Friday, April 10, 2009

Roll 'em: It's the Great Picture Show

By Meredith Deliso

(Published in the 4.16.09 issue of 24/Seven)

When she strolls around Williamsburg with her Border Collie mix, April Smith jokes that more people know her dog than they know her.

“She’s really cute,” says the musician. “I’ll be walking her and people will say, ‘Hi, Scout!’ and I’m like, ‘How do you know my dog?’”

Smith won’t be staying under the radar for long. After songs in the TV shows like “The Hills” and “Newport Harbor” and a string of successful shows at South by Southwest, Smith is poised to have even more exposure this year with her band, The Great Picture Show.

On April 17, you can catch the tiny songstress when she plays Park Slope’s Southpaw with PT Walkley, a match made up by their managers.

“I thing they thought we’d be a good fit, which I definitely agree with,” says Smith. “PT has that sunny, upbeat vibe, and that’s what we have. I think it’s going to be a really great match. I don’t want to be playing before a band called Kitten Vomit or something.”

Smith and her own band’s sound falls into the retro pop vein, composing compulsively listenable songs, like the jaunty single “Colors,” which won a 2008 Independent Music Award for best song and blogger Perez Hilton described as “the kind of tune you’d hear on an episode of Grey’s Anatomy or in the next iPod commercial.”

It doesn’t hurt that Smith’s playful powerhouse of a voice is backed by some of industry’s most sought-after musicians, with the “players” including Stevens on bass, Elliot Jacobson (who also plays with Ingrid Michaelson, Bess Rogers and Jenny Owen Youngs) on drums, Marty O’Kane on guitar, and Brandon Lowry on keys.

“I really love the guys that I play with now,” says Smith. “They’re incredible musicians, very intuitive. They know exactly what I want on a song.”

She has also worked with producers Adam Schlesinger (Fountains Of Wayne) and Dan Romer (Ingrid Michaelson, Jenny Owen Youngs) in developing her sound.

When they play Southpaw, the band will pull from material off their debut release, 2005’s “Live from the Penthouse,” and last year’s EP “Live from the Penthouse,” as well as some newer material that Smith has been working on, cooped up in her Williamsburg apartment.

“I’m kind of a loner,” says Smith. “Lately I’ve been just trying to write and keep being creative. A lot of the time when that happens, I’ll just stay in at night and really just try and work on stuff that I’ve had in my head.”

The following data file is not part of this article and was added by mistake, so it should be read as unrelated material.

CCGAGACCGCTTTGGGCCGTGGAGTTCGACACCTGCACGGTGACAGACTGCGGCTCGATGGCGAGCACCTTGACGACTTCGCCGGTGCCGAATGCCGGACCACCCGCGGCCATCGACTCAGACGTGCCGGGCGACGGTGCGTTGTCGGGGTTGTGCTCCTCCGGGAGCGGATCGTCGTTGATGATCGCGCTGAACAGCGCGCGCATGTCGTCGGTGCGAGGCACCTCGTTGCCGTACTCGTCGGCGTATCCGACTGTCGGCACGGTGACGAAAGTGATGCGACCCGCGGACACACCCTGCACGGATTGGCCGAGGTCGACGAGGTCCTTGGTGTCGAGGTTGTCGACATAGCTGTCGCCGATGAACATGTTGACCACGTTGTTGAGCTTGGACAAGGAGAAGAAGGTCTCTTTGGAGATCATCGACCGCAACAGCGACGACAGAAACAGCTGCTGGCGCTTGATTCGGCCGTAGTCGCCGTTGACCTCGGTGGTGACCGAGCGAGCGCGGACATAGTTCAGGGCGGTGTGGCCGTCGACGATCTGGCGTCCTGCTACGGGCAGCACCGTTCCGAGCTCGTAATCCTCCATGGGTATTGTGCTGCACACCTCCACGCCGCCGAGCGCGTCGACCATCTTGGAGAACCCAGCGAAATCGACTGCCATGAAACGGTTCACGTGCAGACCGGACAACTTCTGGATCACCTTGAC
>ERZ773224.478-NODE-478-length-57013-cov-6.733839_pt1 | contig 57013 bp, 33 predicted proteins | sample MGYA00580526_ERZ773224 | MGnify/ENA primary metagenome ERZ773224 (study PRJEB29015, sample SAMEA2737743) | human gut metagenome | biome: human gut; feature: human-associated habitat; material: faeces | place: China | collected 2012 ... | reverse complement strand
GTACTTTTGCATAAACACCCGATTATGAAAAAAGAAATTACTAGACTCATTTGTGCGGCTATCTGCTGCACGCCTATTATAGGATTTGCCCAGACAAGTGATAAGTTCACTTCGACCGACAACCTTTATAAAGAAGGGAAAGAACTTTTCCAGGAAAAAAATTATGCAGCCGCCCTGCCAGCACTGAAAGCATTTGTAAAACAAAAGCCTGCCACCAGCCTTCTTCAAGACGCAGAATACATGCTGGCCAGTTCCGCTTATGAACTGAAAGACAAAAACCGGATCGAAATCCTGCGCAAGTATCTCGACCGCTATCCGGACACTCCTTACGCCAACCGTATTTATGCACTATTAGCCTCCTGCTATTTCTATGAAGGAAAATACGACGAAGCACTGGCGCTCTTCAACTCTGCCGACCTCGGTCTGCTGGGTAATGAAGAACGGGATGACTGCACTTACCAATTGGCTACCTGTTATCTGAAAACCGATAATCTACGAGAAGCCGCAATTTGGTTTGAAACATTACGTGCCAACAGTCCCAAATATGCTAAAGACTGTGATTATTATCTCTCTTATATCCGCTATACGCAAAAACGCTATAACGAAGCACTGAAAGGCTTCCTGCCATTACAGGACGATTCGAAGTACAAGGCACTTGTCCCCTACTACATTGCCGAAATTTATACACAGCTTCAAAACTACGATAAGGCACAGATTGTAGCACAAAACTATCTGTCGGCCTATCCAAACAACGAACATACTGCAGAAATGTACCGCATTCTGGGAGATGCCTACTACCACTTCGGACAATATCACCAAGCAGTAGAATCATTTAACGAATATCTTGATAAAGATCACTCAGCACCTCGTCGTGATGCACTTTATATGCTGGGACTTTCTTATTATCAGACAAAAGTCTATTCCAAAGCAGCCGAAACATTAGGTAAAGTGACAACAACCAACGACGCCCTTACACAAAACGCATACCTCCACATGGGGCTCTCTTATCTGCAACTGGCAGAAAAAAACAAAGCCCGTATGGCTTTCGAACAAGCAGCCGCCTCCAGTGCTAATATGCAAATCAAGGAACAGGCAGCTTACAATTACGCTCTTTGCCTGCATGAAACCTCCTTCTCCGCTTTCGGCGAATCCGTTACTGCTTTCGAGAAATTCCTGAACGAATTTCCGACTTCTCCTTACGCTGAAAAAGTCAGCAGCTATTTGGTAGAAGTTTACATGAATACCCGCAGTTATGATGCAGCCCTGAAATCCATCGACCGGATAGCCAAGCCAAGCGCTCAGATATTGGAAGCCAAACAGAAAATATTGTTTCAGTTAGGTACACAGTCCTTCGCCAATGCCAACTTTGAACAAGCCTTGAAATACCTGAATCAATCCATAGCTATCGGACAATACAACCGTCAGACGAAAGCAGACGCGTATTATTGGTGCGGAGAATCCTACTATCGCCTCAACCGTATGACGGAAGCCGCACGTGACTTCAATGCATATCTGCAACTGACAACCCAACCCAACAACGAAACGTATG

When not in a music mindset, Smith has her focus on living a sustainable, environmentally friendly life. Though it’s not one an aspect that makes it into her music, Smith’s van, Mr. Belvedere, rivals Scout in popularity. The band’s famous tour bus, Mr. Belvedere runs on vegetable oil, and they have taken him to Chicago, and meant to get to Austin for SXSW though mechanical issues got in the way.

“I’m pretty sure my bus is possessed and it’s just hell bent on sabotaging every trip that I have,” jokes Smith. “It might be time to convert a different vehicle to run on vegetable oil. It’s not going to stop us.”

In addition to the van, Smith likes to also recycle clothes, taking a bottom of a dress, say, and turning it into a skirt, instead of buying new outfits. She looks to incorporate sustainable methods into her own merchandise.

Musically, Smith’s exposure continues this year, as beyond the Brooklyn show, you can next hear her tunes in the Rob Schneider film “Wild Cherry,” as she has two singles, “The Bells” and “High School Memory,” in that film, set for release later this year. The singer couldn’t be more excited about the chance to get her music out to a wider audience.

“I really hope it comes out soon,” says Smith. “I can’t wait to see it.”

You can see April Smith & The Great Picture Show when they Southpaw (125 Fifth Ave.) on April 17 at 9 p.m. Tickets are $12 and can be purchased in advance at The show is 18+.


Copyright © 2009 All rights reserved

  © Blogger templates The Professional Template by 2008

Back to TOP